How Much Iron Do Children Need?
Wondering how much of this essential nutrient your child needs daily?
Here go the recommendations to make your life easier:
- 7-12 months: 11 mg/ day
- 1-3 years: 7mg/day
- 4-8 years: 10mg/day
- 9-13 years: 8 mg/day
What Causes Iron Deficiency Anemia in Children, Kids, Toddlers and Babies?
The main risk factors in babies are:
- Maternal iron deficiency
- Premature birth & or low birth weight
- Twin pregnancy
- Delayed introduction of solids
- Inappropriate weaning onto solids eg low iron-rich foods
Risk factors in children & toddlers are:
- Excessive consumption of cow milk
- Fussy or extreme picky eaters who have a limited dietary intake
- Vegetarian or vegan diets
Iron Deficiency Anemia Symptoms and Signs in Children, Kids and Toddlers
Symptoms of iron deficiency Anemia in Kids and Children may include:
- Being pale or having yellow sallow skin
- Unexplained fatigue or lack of energy
- Shortness of breath or chest pain especially with activity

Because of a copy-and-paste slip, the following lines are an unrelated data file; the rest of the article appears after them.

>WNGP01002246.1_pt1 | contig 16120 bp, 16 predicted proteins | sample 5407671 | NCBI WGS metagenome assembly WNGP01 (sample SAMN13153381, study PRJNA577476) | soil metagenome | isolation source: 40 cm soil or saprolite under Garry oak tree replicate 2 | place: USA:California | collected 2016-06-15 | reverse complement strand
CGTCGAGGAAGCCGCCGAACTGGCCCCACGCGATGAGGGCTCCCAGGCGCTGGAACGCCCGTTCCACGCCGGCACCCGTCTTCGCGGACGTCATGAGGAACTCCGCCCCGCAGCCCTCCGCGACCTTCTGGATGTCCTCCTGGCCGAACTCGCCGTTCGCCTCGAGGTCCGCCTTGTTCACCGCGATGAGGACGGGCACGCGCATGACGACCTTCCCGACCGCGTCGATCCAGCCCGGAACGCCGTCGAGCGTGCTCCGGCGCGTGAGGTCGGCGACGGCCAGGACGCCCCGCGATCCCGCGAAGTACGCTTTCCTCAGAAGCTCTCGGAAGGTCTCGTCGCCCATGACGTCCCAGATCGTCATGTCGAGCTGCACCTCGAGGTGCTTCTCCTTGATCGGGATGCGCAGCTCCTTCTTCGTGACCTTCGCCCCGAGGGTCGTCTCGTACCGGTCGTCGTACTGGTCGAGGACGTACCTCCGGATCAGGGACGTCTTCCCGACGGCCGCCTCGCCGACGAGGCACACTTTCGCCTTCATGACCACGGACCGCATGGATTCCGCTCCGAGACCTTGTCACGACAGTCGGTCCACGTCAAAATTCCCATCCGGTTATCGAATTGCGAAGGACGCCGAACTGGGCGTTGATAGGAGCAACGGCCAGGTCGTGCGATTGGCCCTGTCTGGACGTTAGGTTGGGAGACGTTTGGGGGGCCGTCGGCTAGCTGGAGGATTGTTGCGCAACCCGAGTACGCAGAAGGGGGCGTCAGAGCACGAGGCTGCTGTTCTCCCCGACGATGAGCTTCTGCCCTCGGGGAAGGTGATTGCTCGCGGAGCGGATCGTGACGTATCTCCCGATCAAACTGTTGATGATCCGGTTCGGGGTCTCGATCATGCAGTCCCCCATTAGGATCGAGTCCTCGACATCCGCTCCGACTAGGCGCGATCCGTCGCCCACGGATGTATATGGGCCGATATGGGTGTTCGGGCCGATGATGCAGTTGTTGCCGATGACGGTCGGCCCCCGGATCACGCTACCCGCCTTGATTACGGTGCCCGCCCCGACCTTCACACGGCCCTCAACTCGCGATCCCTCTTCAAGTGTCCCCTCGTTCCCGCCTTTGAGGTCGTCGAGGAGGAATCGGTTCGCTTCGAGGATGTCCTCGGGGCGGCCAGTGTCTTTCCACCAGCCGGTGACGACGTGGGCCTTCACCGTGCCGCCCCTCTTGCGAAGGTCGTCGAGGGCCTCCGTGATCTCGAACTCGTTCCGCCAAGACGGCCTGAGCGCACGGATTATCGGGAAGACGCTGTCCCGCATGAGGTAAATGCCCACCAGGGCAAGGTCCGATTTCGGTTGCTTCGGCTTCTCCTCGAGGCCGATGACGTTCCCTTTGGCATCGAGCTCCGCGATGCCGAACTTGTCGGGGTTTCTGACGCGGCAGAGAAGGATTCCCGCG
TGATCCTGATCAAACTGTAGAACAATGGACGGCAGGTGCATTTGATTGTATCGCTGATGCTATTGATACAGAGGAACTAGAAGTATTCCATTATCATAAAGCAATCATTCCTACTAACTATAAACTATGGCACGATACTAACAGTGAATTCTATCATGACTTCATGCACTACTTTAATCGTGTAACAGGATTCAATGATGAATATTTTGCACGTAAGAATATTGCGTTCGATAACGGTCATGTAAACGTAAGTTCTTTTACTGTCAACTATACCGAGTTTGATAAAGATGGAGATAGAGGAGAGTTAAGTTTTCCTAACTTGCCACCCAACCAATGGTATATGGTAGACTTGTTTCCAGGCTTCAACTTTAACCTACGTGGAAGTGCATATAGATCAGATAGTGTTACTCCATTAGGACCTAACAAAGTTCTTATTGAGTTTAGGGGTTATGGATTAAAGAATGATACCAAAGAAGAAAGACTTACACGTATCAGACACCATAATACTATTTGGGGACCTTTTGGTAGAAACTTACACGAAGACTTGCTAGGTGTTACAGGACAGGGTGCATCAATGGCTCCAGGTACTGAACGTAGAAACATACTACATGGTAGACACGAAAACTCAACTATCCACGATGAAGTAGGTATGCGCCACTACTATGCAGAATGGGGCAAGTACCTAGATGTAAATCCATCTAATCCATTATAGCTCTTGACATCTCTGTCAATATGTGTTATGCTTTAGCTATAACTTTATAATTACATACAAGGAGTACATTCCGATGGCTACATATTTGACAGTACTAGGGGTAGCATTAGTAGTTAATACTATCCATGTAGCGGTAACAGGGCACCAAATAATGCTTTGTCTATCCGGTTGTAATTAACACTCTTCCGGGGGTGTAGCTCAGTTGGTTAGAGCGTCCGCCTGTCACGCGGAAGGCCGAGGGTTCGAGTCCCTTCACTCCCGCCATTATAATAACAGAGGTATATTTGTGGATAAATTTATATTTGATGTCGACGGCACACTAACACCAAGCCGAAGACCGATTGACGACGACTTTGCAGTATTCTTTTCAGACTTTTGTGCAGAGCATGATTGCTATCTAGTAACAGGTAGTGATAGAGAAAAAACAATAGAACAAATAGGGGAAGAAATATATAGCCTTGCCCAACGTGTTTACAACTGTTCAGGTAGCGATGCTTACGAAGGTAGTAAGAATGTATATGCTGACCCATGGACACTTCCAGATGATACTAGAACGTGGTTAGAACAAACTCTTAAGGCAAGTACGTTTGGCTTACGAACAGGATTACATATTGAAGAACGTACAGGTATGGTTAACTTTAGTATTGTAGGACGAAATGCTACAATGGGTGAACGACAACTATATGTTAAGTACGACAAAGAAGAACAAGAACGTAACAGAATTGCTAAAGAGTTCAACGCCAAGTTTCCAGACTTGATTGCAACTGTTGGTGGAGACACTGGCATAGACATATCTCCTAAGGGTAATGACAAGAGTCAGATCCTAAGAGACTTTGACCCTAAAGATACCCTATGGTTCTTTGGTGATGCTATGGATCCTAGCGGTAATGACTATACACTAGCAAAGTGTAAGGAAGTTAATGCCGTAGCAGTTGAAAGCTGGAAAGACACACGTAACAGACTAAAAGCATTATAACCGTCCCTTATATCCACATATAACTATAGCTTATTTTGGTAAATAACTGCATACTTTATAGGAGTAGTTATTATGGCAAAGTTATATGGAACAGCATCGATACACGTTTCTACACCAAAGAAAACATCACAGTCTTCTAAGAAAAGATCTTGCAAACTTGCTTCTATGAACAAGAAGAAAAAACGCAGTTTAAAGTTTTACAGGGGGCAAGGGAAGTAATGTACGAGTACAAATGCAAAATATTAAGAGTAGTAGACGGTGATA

- Unexplained weakness in general
- Heart palpitations
- Headache, especially with activity
- Brittle nails or hair loss
- Cold feet & hands
- An unrelenting desire to eat/chew strange things (e.g ice, dirt, clay)
- Trouble sleeping
- Susceptibility to infections
If you notice any of these in your kids, always make it a point to consult with your Pediatric dietician or other healthcare practitioners to discuss their iron intake & status.
The assessment involves going over a detailed history, nutritional intake, a physical examination, and finally, a lab test that involves a complete blood count, including hemoglobin level, assessment of iron status, and body stores that involve special tests.
Treatment for Iron Deficiency Anemia in Children, Kids and Toddlers
Here are some of the ways you can consider to prevent iron deficiency:
- A daily iron supplement can be given to breastfed-only infants(starting from 4 months of age) until they begin consuming iron-rich food items. Formula-fed infants do not require iron supplements as the formula has already iron added to it.